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Saturday, 15 October 2011

Adventures of Needlework, Stitching with Passion by Emily Peacock and Jessica Aldred

Adventures in Needlework: Stitching with Passion

This is a book of bright and funky designs that shows how stitching has become seriously stylish. The unique projects bridge the gap between craft & interior design and progress in difficulty throughout. These UK authors have produced a stunning book that will appeal to both beginning and experienced stitchers. This is a book that brings embroidery bang up to date using traditional techniques alongside bold colours, graphics and striking contemporary ideas. The unique projects bridge the gap between craft and interior design, embracing the revival of the 'homemade'. Four main techniques (canvas work, applique, silk shading and goldwork) are covered, with three projects progressing in difficulty for each. All the tools, materials and stitching techniques needed are carefully explained, along with general instructions for making up cushions, bags and framing canvases. Complete beginners will be able to get started straight away, whilst more experienced stitchers will be inspired and challenged.

I am a great fan of Emily Peacock and have stitched two of her designs in cross stitch.  Emily Peacock does many of her designs in needlepoint, using wool and  canvas, however the designs can also be stitched in cross stitch giving a subtler and lighter finished piece.

The book's introduction gives a brief summary of the history of needlework and it was very interesting to learn about the use of needlework as a remedial treatment, and its use in prisons to rehabilitate prisoners. There is a great section on materials and equipment - what can be used, what different effects can be achieved with different materials, threads etc, what embellishments could be used. There are also equipment suggestions along with what should be in a basic workbasket kit before starting a project.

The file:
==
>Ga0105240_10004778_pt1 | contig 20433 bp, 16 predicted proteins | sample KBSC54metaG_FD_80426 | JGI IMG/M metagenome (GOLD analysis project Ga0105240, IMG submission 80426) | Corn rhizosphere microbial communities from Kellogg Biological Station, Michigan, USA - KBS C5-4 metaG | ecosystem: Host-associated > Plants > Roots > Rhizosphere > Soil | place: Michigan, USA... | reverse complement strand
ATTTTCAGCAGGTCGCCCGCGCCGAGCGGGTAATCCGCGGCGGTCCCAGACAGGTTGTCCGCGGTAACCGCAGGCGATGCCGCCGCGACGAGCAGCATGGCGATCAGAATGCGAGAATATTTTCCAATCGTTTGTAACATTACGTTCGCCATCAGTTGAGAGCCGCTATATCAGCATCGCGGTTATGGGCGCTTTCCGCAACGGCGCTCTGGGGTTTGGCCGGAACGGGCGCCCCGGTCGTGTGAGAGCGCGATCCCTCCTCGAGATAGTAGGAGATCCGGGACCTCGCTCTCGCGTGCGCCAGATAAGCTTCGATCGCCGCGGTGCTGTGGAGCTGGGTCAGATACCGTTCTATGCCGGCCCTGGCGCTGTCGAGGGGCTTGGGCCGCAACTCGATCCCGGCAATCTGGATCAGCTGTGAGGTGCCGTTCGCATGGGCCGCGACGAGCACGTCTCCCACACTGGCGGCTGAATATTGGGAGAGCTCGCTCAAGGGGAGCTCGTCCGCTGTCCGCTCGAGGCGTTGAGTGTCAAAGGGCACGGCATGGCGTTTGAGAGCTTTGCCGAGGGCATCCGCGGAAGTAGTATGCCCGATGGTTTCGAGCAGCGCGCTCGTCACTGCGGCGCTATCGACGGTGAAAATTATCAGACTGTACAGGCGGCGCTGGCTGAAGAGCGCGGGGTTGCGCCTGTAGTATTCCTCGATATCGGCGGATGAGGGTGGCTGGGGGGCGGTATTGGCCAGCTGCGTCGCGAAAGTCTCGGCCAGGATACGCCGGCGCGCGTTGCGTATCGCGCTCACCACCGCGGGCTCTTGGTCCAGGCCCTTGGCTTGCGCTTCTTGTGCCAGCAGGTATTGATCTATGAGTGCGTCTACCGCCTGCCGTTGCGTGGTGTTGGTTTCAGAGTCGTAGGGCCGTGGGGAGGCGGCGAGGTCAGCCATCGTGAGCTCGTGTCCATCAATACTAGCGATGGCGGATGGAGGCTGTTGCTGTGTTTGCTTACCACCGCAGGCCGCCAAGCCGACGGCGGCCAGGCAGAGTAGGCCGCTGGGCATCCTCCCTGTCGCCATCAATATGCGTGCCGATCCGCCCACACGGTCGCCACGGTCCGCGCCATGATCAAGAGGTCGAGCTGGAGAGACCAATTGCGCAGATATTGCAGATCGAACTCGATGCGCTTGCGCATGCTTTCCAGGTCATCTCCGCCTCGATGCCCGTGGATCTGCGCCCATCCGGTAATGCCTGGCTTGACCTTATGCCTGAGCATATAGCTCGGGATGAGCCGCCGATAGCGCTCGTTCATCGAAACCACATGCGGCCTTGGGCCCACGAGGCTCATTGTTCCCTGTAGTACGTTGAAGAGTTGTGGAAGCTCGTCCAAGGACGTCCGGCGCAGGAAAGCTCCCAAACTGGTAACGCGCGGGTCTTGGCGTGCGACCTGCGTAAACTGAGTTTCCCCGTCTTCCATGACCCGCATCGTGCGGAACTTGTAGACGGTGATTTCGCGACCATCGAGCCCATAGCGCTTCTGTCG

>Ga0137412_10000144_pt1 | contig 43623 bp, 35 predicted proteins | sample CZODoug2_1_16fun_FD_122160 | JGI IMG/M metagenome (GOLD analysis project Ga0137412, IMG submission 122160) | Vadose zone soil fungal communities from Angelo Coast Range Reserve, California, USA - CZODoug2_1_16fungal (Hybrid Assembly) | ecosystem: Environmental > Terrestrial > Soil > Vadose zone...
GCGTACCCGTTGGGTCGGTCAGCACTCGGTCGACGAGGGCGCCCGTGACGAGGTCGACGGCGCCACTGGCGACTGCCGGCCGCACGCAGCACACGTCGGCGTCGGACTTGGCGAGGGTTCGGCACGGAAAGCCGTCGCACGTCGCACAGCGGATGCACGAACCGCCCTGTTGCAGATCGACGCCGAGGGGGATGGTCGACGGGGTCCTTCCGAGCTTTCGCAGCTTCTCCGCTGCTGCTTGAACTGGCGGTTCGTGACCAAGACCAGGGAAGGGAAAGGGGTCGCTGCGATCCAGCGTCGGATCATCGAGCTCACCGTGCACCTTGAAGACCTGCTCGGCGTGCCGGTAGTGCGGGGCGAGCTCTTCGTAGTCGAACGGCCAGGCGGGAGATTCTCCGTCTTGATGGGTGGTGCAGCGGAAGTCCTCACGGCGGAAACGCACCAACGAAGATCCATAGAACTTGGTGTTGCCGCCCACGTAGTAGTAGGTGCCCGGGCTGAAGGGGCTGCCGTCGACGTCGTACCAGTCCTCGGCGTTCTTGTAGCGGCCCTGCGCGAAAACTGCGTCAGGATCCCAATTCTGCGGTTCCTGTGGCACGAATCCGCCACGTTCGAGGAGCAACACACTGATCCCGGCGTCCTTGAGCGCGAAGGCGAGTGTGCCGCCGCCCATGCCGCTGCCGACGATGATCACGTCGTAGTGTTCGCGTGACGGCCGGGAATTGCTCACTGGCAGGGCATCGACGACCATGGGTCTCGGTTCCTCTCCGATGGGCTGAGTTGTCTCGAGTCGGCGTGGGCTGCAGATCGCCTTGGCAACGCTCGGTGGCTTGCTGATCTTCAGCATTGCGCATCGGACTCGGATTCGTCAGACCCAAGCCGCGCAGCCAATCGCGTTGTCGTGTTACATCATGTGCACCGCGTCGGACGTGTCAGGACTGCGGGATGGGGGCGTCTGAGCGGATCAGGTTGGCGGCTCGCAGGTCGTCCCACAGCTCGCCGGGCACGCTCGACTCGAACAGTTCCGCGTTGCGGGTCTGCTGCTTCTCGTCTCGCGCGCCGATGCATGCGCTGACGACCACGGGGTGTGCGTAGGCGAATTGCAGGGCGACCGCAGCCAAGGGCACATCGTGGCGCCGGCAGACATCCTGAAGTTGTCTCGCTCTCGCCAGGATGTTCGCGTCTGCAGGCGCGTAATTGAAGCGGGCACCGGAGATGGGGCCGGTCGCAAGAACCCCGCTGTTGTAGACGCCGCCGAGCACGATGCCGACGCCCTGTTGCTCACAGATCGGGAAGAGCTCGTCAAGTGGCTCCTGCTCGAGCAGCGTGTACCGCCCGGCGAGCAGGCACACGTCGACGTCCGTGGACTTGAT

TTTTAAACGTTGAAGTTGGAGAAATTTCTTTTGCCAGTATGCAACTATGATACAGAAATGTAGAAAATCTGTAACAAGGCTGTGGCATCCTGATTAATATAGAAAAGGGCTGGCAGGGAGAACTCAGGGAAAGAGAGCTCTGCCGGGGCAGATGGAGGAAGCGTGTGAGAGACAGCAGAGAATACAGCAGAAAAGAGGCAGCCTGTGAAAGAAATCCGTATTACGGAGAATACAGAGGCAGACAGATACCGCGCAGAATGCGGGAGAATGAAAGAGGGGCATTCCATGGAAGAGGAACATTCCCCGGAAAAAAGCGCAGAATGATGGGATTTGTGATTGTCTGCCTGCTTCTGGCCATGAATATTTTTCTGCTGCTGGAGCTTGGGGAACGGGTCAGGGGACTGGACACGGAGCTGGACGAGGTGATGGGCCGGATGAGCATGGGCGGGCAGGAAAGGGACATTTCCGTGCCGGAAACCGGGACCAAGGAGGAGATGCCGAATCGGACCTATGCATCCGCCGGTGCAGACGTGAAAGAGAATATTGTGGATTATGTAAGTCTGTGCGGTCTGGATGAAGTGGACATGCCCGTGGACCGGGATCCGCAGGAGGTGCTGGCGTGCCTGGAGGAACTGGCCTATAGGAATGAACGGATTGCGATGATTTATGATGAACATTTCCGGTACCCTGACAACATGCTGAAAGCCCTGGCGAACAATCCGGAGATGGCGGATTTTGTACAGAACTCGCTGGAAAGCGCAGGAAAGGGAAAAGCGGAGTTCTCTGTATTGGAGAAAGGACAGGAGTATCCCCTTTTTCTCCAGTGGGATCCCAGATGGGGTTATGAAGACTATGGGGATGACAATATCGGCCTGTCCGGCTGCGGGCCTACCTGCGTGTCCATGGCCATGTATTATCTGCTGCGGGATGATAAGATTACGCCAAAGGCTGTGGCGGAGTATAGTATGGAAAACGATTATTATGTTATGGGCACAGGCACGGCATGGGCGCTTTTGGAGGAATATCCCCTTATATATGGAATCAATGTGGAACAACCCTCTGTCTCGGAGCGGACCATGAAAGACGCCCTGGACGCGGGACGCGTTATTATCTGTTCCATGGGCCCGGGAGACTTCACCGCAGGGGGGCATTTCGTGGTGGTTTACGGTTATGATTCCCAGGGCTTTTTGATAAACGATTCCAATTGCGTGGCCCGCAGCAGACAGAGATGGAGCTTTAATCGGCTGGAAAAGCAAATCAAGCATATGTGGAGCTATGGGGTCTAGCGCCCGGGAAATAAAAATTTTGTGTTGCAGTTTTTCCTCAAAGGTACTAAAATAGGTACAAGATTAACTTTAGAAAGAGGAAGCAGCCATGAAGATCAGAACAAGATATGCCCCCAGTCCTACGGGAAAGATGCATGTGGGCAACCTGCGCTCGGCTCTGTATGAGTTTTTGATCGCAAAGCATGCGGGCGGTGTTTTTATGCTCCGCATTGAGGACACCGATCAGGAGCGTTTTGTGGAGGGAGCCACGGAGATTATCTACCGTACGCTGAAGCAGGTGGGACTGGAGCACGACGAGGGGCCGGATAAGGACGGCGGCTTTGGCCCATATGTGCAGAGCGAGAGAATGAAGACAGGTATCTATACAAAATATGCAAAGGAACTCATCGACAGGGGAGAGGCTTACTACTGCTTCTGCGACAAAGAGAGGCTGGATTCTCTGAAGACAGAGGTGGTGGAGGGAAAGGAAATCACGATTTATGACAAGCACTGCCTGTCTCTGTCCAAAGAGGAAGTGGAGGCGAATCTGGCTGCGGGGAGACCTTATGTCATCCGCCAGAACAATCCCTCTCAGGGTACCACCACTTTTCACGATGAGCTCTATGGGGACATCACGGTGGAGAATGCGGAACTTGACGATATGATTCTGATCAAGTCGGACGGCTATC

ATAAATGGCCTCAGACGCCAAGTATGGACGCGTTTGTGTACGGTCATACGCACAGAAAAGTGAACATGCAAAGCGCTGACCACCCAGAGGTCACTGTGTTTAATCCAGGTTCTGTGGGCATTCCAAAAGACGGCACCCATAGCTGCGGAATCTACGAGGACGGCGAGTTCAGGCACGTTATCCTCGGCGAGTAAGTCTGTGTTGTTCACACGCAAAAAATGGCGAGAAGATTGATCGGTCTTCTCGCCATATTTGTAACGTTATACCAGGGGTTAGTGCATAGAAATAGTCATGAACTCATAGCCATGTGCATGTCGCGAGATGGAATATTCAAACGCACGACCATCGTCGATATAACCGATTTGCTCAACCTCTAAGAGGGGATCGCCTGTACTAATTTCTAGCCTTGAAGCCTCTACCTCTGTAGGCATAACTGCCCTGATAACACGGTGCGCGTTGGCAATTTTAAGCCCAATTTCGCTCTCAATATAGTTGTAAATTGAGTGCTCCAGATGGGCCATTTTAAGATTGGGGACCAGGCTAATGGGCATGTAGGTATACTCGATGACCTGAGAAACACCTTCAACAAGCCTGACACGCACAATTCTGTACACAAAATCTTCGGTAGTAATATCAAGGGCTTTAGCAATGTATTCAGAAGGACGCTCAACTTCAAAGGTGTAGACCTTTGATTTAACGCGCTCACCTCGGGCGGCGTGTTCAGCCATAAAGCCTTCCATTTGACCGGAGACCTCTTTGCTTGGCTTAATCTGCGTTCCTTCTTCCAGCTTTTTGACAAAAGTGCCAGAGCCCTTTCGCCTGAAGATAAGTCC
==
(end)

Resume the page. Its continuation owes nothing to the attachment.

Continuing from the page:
There are very comprehensive instructions on basic techniques used in the book and a stitch glossary. I found these sections very informative and easy to follow.

There are four main sections to the book: Canvaswork; Applique; Silk Shading; and Goldwork. Each section has a brief introduction, again including the history of the technique and a summary of the projects included in the section. 

In the canvaswork section I love the Lean on Me cushion and the passion design - and I think I will be stitching both these designs using cross stitch to go with my other two Emily Peacock projects. Emily's designs are very striking and distinct. Her use of colour is excellent and she gets great depth in her work - a good example of this is the piece with two acrobats, there is great shadow in the design, a great use of colour. Although all the pieces use wool and canvas, i will be stitching them with silks and on evenweave fabric. The charts are beautifully clear and use both colour and symbols to show the stitches. There are ideas on finishing the designs into cushion, pictures and even a purse. The projects are all shown in simple steps using both photographs and words to describe each one, making them easy to follow.

The Applique section has a wide variety of projects; a classic silhouette of the rabbit from Alice in Wonderland, an applique modern rose design on a coat; and a modern picture. Again the projects all have great instructions in pictures and words filled with 'tricks' to ease the process.

Silk Shading is a stunning section, teaching the reader how to use silks in projects to achieve lifelike results. The first project is a simple apple however using the technique described it appears very lifelike. There is also a project with two two faces and finally a bird in flight which also looks fantastic. I think I will be looking at this section again and having a go at the technique. These projects are very different to Emily Peacock's designs and have a definite traditional appeal to them.

The final section is Goldwork and, I must admit, a technique I usually do not like with the heavily gold designs looking too overpowering for my taste. However, looking through this chapter I have changed my mind. The technique, although called Goldwork, in this section does not use only gold thread and gives a completely different look.  One of the projects is a winged Brooch and this is a project I would try.

The final section in the book concentrates on finishing techniques; mounting projects for framing, making cushions, wall hangings and purses. Great simple steps and easy to follow step instructions. 

One point that has been highlighted by many is that the design on the front cover is not included within the book, which is a shame but the design is typical Emily Peacock and gives a good idea of project styles within the book.

I would recommend this book to needlecraft's who want to try something different or who love Emily's style. It is a great book to learn about new techniques and also different ideas for finishing techniques.

Thank you to Emily Peacock for sending me a review copy of this book, I loved it!

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